To get a clear view over the issue, the Tehran Times conducted a phone interview with Pedram Soltani, vice president of Iran Chamber of Commerce, Industries, Mines and Agriculture (ICCIMA) on May 25. He primarily illuminated that the announced $3.41 billion should definitely represent the value of the permits issued by OIETAI and does not stand for the volume of FDI in the said time span. Being questioned about the share of private sector in attracted foreign investment, Soltani described that in his view, a majority of the investment permits belongs either to the semi-governmental or the private sector, although no official data has been released in this regard. As he described, “most of the contracts made by the government are for the purchase or finance, but not for absorbing foreign investment.” In addition, he asserted that the private sector has made some agreements with foreign partners in this regard, the detail of which would presently remain confidential due to some reasons. 
The ICCIMA vice president was also asked about the present-day economic situation of Iran and its chance of attracting foreign investors. As he elaborated, for every investment, there is a risk-return tradeoff, which is the direct correlation between the expected return and the risk of an investment. “Although under the present circumstances the risks of making investments in specific sectors are estimated to be high,” he said, “the rate of return in Iran is certainly higher than those of the risks.” He underscored that the assessed level of risk in Iran is high since the international institutes and research centers in charge of calculating the investment risks are adopting models and methods which do not fit the present conditions of the Islamic Republic, which has experienced a turning point in its economic relations with the world after the withdrawal of the financial embargo. “Their obtained results mostly include a level of standard deviation for making investment decisions.” “While the investment risk in Iran is going through a rapid downward trend and the country is predicted to improve a bright economic outlook in the long run and as expected, the upcoming four or five years would be a golden era.” Consequently, those foreigners who take the premier steps in making agreements with Iran, would have a bigger loaf from the untapped lucrative market, he underscored.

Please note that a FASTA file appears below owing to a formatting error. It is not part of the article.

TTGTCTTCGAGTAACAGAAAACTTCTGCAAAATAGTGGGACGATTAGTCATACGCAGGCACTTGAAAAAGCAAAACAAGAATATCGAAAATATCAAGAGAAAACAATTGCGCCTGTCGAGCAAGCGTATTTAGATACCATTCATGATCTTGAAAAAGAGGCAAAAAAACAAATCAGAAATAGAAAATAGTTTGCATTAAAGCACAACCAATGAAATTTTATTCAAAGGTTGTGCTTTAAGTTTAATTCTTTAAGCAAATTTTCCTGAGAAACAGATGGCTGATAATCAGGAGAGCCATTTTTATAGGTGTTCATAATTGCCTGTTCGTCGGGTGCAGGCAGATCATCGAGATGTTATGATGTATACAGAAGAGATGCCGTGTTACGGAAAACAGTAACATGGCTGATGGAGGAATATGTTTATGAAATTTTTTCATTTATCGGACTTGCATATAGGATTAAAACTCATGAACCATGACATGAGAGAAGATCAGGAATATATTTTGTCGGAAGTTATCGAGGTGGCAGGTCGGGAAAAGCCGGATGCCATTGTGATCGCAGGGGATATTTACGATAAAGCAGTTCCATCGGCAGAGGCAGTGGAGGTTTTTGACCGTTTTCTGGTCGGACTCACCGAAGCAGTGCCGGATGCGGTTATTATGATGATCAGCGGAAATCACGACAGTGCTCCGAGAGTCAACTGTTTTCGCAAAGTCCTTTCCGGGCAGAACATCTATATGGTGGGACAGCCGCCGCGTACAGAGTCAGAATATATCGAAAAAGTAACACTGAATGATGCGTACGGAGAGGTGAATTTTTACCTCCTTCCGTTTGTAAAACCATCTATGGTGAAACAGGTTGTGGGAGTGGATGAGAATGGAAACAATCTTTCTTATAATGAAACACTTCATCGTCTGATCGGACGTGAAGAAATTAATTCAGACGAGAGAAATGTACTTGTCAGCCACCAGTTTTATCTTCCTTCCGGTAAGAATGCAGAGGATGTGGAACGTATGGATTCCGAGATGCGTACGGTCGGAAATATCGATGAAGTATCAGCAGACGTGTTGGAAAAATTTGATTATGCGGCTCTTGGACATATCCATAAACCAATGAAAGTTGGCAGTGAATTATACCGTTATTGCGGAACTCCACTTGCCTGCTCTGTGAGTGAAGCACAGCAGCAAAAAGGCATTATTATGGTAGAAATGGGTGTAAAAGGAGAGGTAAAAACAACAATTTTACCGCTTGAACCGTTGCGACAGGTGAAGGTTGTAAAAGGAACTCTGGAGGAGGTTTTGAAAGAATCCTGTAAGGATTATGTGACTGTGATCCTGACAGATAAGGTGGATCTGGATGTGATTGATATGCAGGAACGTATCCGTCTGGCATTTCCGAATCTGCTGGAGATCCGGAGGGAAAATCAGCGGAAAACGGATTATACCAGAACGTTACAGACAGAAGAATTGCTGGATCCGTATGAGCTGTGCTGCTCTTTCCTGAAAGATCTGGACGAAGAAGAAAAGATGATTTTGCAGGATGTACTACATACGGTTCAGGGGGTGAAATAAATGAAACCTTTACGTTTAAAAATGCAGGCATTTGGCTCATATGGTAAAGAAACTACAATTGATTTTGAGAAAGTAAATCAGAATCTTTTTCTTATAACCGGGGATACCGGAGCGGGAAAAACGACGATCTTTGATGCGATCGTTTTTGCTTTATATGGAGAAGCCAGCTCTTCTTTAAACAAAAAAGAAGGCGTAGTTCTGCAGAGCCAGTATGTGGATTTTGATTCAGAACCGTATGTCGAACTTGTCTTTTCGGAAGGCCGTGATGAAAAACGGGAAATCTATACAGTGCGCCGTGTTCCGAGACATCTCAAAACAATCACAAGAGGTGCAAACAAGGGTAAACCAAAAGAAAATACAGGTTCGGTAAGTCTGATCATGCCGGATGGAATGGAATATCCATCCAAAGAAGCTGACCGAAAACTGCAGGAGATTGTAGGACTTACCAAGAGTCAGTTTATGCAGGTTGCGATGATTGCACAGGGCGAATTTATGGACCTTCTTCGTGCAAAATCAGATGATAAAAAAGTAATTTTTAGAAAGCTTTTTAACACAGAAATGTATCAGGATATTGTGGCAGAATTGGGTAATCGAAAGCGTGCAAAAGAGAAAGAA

Following the JCPOA implementation, President Rouhani’s administration has created great opportunities and offered special incentives to attract foreign investors. As reported, foreign applicants for investing in Iran are presently capable of making investments in projects up to 100 percent in various sectors, including production, transportation, telecommunication, services, power, construction and health, and they can also possess land pieces here. In addition, the government will issue three-year residential certificates for foreign managers, experts, and their families to stay in the country.
Time is now ripe for foreigners to change their attitude toward Iran on the way to find a realistic view over the potential investment projects in the Islamic Republic, specifically after the withdrawal of the financial embargo which is meant to usher in an era of economic expansion.